My few posts on this blog touching on epistemology are a drop in the ocean of literature on the topic, the majority of which I’ll almost certainly never know about, let alone read. But allow little wee me to suggest that the wisdom of human experience tells us that any proper pursuit of knowledge should be accompanied by all three of the following: answers, questions and tensions. The opposite way of saying this is that as long as we retain our position as finite observers and non-omniscient know-ers, we must not have only answers, only questions or only tensions.
I reckon this is the case for all kinds of knowledge. Scientific knowledge of the natural world has all three. Every answer and natural discovery opens up new questions and fields of natural research. Science both closes and opens gaps in knowledge, so don’t listen to anyone who talks as if we’ve figured out how the entire universe works from top to bottom. Personal knowledge of other persons has them too. Does one every completely know their mate or partner or friend? The more one thinks, speaks and acts as if they do, the worse mate, partner or friend they will be. Even theological knowledge of God, which dares to speak words about the Ultimate (only because of its conviction that the Ultimate has first spoken to us), remains a discipline that has real questions. Don’t listen to any preacher who speaks of God as though they’ve got him easily boxed up and packaged.
When it comes to knowledge and know-ers, sometimes the knowledge claimed says something about that which is known – the melon might actually be a bit browned compared to other melons. But it can also say something (or everything) about the one doing the knowing – the melon might only appear browned because the viewer forgot she was wearing sunglasses. Each type of know-er will have their strengths, but strengths become weaknesses if not balanced by the other kinds of know-ers.
The mistake common to ‘answers’ type (or ‘black and white’) people is to be so intent on finding answers that they pushing away questions or not marrying up one answer with another, so they need the question-asking and tension-finding type people to humble and grow them.
The mistake common to ’question’ type (or ‘grey’) people is to be so focussed on questioning everything that they ignore the answers and tensions that might be right before their eyes, so they need the answer-giving, and tension-finding types to reign in their advocacy to various devils.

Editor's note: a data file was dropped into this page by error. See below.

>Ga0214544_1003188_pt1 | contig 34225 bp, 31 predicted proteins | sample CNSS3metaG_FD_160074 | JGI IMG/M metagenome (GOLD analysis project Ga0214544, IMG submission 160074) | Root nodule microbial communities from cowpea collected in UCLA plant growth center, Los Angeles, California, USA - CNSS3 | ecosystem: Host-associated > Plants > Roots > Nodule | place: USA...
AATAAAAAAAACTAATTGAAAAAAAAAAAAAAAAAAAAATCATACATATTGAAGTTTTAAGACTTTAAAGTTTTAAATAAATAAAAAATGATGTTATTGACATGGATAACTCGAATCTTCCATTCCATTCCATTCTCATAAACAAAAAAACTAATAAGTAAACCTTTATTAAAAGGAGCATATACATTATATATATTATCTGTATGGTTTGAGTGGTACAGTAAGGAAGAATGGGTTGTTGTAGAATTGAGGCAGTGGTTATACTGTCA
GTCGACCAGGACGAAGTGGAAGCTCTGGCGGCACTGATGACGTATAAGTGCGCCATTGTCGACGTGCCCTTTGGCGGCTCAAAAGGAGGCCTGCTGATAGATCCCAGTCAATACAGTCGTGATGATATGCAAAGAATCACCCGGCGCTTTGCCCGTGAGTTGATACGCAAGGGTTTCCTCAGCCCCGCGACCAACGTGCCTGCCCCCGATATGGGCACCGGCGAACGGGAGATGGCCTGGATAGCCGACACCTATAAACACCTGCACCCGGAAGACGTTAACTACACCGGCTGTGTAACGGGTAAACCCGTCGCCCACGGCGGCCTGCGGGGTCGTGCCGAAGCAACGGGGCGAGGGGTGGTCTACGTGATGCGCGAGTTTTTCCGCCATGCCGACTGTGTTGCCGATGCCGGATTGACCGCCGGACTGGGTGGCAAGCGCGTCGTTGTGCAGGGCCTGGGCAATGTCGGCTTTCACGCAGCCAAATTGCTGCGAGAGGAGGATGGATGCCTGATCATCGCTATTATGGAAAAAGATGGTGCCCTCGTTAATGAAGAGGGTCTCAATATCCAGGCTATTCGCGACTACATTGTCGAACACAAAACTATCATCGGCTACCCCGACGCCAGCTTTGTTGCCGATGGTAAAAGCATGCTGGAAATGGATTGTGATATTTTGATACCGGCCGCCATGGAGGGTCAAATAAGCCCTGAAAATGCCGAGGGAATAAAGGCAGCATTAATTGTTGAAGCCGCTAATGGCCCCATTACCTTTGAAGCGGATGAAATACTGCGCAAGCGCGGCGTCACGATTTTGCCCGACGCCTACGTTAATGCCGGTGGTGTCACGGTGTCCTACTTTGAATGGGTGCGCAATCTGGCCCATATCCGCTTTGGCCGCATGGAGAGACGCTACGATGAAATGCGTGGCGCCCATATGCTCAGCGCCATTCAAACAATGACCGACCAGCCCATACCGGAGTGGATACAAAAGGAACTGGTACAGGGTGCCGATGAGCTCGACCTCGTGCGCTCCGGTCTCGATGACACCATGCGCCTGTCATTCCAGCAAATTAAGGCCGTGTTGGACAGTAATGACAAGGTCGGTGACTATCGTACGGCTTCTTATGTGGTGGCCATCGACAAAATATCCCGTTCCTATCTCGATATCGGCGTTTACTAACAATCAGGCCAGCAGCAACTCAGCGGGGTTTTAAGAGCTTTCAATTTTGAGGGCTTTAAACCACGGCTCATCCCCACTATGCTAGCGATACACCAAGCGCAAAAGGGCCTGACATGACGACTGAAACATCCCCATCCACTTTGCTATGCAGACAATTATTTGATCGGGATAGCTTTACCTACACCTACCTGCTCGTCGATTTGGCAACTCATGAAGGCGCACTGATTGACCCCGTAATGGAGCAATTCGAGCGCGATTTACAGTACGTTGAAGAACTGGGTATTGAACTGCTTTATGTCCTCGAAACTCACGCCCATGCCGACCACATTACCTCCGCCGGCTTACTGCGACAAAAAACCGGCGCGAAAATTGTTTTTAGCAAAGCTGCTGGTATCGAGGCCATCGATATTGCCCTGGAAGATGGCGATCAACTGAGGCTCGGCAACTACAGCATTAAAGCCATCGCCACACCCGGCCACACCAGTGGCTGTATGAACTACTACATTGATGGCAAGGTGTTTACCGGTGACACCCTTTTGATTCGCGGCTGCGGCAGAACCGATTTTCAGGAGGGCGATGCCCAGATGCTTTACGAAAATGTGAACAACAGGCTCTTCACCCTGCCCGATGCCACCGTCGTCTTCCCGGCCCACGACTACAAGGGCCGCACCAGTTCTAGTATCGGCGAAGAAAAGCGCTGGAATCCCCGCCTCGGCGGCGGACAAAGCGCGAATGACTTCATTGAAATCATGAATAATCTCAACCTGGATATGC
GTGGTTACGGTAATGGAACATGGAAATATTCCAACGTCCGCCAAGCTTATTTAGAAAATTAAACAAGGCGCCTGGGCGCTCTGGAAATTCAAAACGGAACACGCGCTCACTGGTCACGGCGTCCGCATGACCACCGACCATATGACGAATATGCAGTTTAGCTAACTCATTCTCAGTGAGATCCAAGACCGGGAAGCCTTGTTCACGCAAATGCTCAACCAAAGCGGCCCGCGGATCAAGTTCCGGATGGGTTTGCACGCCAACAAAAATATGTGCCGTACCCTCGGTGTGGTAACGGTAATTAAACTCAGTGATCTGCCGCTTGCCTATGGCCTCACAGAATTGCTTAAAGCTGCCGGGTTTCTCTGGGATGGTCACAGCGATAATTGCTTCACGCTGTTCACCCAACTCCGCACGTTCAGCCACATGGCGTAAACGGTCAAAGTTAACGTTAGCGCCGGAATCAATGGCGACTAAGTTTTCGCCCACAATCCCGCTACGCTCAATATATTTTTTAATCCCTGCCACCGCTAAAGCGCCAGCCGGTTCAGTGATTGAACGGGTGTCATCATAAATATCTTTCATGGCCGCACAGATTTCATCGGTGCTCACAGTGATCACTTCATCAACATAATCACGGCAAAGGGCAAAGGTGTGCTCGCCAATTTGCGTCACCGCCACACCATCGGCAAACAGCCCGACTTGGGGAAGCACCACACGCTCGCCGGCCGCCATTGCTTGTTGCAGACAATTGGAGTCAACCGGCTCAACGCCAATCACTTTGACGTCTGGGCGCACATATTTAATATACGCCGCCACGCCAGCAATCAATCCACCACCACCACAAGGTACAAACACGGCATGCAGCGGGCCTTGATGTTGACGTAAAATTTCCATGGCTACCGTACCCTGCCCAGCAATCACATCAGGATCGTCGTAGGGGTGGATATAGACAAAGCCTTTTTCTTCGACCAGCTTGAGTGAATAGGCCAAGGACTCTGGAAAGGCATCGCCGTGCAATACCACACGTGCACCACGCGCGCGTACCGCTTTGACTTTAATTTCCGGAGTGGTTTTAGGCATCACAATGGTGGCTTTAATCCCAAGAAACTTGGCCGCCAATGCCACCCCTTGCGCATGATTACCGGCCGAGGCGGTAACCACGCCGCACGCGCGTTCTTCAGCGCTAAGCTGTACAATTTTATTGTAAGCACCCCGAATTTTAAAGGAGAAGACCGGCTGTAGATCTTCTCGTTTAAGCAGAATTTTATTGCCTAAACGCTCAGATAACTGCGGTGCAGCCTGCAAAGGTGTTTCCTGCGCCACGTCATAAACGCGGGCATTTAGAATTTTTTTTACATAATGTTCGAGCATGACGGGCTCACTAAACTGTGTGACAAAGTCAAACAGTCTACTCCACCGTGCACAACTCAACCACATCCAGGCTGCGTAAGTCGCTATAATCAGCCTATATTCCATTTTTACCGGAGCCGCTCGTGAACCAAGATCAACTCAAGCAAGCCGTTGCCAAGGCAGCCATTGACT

The mistake common to ‘tensions’ type (or ‘both/and’) people, which I count myself to be within, is to be so familiar with finding tension and paradox that they fail to acknowledge times when it just might be either/or, or a different both/and than they currently hold to, so they need the answer-giving and question-asking types to disturb and re-frame the tensions they have grown (possibly too?) comfortable with.
It’s a simple distinction.
When a panel of judges selects one competitor to be the champion, the others don’t benefit from the selection. They go home losers. (Cue Queen music…)
But when a nation elects a new leader, the entire nation benefits. He or she passes legislation that they elected him to pass, etc.
The biblical doctrine of election is no different. Israel in general, and Christ in particular, are God’s Beloved, not in the sense of being (randomly or otherwise) ‘selected’ out to win a prize that benefits nobody else, but so that the nations of the earth would be blessed through them (Genesis 12:1-3). Never in the Bible is it said that Israel was chosen so that she could have exclusive rights to God and salvation. On the contrary, she was chosen to pass on blessing and salvation – in all its forms – to all.
It is like a fire or police squad, or a hospital staff. They are not self-serving teams, simply to make sexy firemen calendars, etc. They have a mission and a calling to serve their community. A doctor tells her smoking patient to change his ways not because “I’m a doctor and you can’t be”, not because “I am perfect in all ways”, but because she is a good and caring doctor. That’s enough metaphor for one post. :)